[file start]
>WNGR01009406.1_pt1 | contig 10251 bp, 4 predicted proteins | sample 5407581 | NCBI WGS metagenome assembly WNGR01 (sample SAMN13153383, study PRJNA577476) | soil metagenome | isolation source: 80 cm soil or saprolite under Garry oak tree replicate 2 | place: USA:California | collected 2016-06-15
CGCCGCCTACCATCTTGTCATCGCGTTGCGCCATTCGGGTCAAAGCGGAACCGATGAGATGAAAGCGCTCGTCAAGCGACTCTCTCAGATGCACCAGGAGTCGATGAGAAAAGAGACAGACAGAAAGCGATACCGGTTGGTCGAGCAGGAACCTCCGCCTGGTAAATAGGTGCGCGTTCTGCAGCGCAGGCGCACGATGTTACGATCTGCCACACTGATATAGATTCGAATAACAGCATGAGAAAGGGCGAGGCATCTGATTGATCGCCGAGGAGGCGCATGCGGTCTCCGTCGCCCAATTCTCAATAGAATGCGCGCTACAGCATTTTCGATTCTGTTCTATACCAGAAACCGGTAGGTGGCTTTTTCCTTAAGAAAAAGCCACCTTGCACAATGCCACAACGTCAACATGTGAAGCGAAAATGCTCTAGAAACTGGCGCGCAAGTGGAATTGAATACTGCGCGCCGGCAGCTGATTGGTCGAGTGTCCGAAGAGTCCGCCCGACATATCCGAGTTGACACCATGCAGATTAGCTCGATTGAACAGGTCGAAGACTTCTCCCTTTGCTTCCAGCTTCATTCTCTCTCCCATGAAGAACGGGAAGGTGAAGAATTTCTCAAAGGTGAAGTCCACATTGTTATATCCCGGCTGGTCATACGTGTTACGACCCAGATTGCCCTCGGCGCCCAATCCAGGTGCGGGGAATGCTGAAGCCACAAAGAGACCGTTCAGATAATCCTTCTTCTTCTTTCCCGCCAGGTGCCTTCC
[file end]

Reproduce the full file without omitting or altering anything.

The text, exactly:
>WNGR01009406.1_pt1 | contig 10251 bp, 4 predicted proteins | sample 5407581 | NCBI WGS metagenome assembly WNGR01 (sample SAMN13153383, study PRJNA577476) | soil metagenome | isolation source: 80 cm soil or saprolite under Garry oak tree replicate 2 | place: USA:California | collected 2016-06-15
CGCCGCCTACCATCTTGTCATCGCGTTGCGCCATTCGGGTCAAAGCGGAACCGATGAGATGAAAGCGCTCGTCAAGCGACTCTCTCAGATGCACCAGGAGTCGATGAGAAAAGAGACAGACAGAAAGCGATACCGGTTGGTCGAGCAGGAACCTCCGCCTGGTAAATAGGTGCGCGTTCTGCAGCGCAGGCGCACGATGTTACGATCTGCCACACTGATATAGATTCGAATAACAGCATGAGAAAGGGCGAGGCATCTGATTGATCGCCGAGGAGGCGCATGCGGTCTCCGTCGCCCAATTCTCAATAGAATGCGCGCTACAGCATTTTCGATTCTGTTCTATACCAGAAACCGGTAGGTGGCTTTTTCCTTAAGAAAAAGCCACCTTGCACAATGCCACAACGTCAACATGTGAAGCGAAAATGCTCTAGAAACTGGCGCGCAAGTGGAATTGAATACTGCGCGCCGGCAGCTGATTGGTCGAGTGTCCGAAGAGTCCGCCCGACATATCCGAGTTGACACCATGCAGATTAGCTCGATTGAACAGGTCGAAGACTTCTCCCTTTGCTTCCAGCTTCATTCTCTCTCCCATGAAGAACGGGAAGGTGAAGAATTTCTCAAAGGTGAAGTCCACATTGTTATATCCCGGCTGGTCATACGTGTTACGACCCAGATTGCCCTCGGCGCCCAATCCAGGTGCGGGGAATGCTGAAGCCACAAAGAGACCGTTCAGATAATCCTTCTTCTTCTTTCCCGCCAGGTGCCTTCC